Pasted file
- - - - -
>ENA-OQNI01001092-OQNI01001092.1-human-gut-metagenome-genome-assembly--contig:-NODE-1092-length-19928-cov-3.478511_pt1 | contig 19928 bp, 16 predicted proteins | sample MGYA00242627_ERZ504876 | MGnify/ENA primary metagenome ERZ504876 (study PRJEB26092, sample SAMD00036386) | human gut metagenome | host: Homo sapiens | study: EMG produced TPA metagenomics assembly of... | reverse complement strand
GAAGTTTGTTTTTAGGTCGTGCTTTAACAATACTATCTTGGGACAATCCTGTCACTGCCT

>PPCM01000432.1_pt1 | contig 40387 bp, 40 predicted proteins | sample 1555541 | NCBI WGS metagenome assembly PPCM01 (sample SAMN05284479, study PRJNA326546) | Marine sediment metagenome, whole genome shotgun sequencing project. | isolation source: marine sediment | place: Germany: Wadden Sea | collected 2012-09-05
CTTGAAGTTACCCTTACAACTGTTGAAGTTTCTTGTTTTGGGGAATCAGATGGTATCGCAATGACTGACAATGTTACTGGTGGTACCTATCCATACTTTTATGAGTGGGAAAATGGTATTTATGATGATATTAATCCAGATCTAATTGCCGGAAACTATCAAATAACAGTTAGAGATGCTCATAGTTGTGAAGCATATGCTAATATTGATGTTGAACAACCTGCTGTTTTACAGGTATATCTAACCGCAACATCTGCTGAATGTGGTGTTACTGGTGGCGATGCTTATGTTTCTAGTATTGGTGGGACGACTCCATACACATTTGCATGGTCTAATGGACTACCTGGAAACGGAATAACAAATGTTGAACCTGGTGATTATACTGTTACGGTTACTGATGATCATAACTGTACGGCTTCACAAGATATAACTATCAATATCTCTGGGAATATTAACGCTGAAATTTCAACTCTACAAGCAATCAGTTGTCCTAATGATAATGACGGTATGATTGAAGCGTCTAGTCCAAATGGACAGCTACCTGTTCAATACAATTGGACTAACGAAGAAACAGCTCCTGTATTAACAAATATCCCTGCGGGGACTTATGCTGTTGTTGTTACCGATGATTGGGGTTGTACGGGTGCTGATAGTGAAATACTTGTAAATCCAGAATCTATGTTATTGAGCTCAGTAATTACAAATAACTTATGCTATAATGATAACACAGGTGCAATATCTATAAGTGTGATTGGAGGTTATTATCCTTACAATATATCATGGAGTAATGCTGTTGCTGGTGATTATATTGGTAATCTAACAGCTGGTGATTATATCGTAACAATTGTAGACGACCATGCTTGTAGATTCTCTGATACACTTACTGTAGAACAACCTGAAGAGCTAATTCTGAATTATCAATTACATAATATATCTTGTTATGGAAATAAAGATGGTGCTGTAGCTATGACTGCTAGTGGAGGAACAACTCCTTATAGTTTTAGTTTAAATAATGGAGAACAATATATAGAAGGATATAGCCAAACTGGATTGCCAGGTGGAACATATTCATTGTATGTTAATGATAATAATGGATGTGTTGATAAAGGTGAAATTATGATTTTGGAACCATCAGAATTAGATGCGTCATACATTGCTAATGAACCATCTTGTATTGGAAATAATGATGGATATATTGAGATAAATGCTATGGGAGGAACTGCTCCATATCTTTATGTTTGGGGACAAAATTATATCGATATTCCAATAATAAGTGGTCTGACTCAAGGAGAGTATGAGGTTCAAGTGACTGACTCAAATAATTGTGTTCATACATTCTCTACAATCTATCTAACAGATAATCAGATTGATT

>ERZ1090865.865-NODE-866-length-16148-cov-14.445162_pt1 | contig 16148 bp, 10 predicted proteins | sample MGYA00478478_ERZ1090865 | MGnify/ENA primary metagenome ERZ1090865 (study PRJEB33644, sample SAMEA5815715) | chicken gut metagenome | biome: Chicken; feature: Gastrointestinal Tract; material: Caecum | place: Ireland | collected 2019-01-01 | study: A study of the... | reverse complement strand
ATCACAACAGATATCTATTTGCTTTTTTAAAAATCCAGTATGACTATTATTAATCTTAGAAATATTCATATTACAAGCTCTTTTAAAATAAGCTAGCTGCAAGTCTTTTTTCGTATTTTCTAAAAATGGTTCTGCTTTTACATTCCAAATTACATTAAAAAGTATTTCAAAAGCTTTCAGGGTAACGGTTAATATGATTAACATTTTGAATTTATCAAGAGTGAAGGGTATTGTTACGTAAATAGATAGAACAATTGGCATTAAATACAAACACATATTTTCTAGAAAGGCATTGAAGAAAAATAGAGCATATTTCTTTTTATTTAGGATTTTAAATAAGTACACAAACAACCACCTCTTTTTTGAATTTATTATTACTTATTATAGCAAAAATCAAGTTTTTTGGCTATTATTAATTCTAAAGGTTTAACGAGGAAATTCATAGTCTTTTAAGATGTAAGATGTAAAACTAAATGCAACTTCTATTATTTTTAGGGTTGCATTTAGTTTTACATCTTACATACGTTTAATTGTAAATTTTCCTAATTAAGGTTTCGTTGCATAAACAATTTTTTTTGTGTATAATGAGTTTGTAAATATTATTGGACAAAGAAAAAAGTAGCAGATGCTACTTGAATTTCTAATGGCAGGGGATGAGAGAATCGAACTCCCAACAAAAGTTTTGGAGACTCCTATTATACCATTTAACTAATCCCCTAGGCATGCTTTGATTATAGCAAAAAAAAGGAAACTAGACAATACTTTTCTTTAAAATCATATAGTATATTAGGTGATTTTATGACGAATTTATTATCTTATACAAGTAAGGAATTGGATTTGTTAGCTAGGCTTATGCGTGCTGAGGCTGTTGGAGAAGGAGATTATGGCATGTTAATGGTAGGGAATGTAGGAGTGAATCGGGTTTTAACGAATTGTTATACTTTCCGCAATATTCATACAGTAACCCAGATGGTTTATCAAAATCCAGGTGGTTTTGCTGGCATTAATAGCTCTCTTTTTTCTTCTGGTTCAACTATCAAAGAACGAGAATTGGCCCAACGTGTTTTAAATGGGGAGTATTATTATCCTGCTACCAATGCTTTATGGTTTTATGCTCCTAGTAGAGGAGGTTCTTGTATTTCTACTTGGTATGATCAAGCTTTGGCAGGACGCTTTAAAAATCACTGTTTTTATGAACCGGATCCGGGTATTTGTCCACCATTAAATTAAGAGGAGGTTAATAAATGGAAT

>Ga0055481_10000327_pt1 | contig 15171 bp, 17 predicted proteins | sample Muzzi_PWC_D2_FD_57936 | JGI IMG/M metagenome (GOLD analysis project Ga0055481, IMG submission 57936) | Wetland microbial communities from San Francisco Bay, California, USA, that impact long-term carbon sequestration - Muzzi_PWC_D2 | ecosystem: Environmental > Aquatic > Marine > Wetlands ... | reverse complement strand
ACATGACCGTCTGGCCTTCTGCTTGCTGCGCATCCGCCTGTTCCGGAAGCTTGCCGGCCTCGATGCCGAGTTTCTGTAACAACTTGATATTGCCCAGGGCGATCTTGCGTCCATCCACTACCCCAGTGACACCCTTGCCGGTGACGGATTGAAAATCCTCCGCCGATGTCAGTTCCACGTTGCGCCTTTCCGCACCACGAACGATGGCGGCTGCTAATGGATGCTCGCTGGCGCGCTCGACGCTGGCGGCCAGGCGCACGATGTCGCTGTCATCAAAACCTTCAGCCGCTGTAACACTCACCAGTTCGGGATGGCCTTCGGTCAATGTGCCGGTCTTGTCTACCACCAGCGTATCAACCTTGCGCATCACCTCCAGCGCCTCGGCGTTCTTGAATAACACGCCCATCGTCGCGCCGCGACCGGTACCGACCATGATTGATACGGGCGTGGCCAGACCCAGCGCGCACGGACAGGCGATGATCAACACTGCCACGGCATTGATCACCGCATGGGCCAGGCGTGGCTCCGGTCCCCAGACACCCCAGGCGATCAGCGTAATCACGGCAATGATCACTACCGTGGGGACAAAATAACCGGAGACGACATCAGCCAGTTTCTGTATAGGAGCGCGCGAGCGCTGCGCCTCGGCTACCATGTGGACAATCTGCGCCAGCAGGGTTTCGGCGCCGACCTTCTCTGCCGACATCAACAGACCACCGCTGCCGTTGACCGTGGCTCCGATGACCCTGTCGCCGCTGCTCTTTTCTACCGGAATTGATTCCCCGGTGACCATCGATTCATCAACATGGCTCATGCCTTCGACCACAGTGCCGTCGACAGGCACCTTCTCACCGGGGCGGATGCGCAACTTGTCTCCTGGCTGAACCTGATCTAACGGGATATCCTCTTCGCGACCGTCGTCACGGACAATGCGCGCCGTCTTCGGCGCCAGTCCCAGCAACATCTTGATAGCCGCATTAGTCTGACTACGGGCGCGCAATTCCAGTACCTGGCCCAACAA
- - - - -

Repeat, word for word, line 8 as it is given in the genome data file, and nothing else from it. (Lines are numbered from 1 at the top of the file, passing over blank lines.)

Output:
ACATGACCGTCTGGCCTTCTGCTTGCTGCGCATCCGCCTGTTCCGGAAGCTTGCCGGCCTCGATGCCGAGTTTCTGTAACAACTTGATATTGCCCAGGGCGATCTTGCGTCCATCCACTACCCCAGTGACACCCTTGCCGGTGACGGATTGAAAATCCTCCGCCGATGTCAGTTCCACGTTGCGCCTTTCCGCACCACGAACGATGGCGGCTGCTAATGGATGCTCGCTGGCGCGCTCGACGCTGGCGGCCAGGCGCACGATGTCGCTGTCATCAAAACCTTCAGCCGCTGTAACACTCACCAGTTCGGGATGGCCTTCGGTCAATGTGCCGGTCTTGTCTACCACCAGCGTATCAACCTTGCGCATCACCTCCAGCGCCTCGGCGTTCTTGAATAACACGCCCATCGTCGCGCCGCGACCGGTACCGACCATGATTGATACGGGCGTGGCCAGACCCAGCGCGCACGGACAGGCGATGATCAACACTGCCACGGCATTGATCACCGCATGGGCCAGGCGTGGCTCCGGTCCCCAGACACCCCAGGCGATCAGCGTAATCACGGCAATGATCACTACCGTGGGGACAAAATAACCGGAGACGACATCAGCCAGTTTCTGTATAGGAGCGCGCGAGCGCTGCGCCTCGGCTACCATGTGGACAATCTGCGCCAGCAGGGTTTCGGCGCCGACCTTCTCTGCCGACATCAACAGACCACCGCTGCCGTTGACCGTGGCTCCGATGACCCTGTCGCCGCTGCTCTTTTCTACCGGAATTGATTCCCCGGTGACCATCGATTCATCAACATGGCTCATGCCTTCGACCACAGTGCCGTCGACAGGCACCTTCTCACCGGGGCGGATGCGCAACTTGTCTCCTGGCTGAACCTGATCTAACGGGATATCCTCTTCGCGACCGTCGTCACGGACAATGCGCGCCGTCTTCGGCGCCAGTCCCAGCAACATCTTGATAGCCGCATTAGTCTGACTACGGGCGCGCAATTCCAGTACCTGGCCCAACAA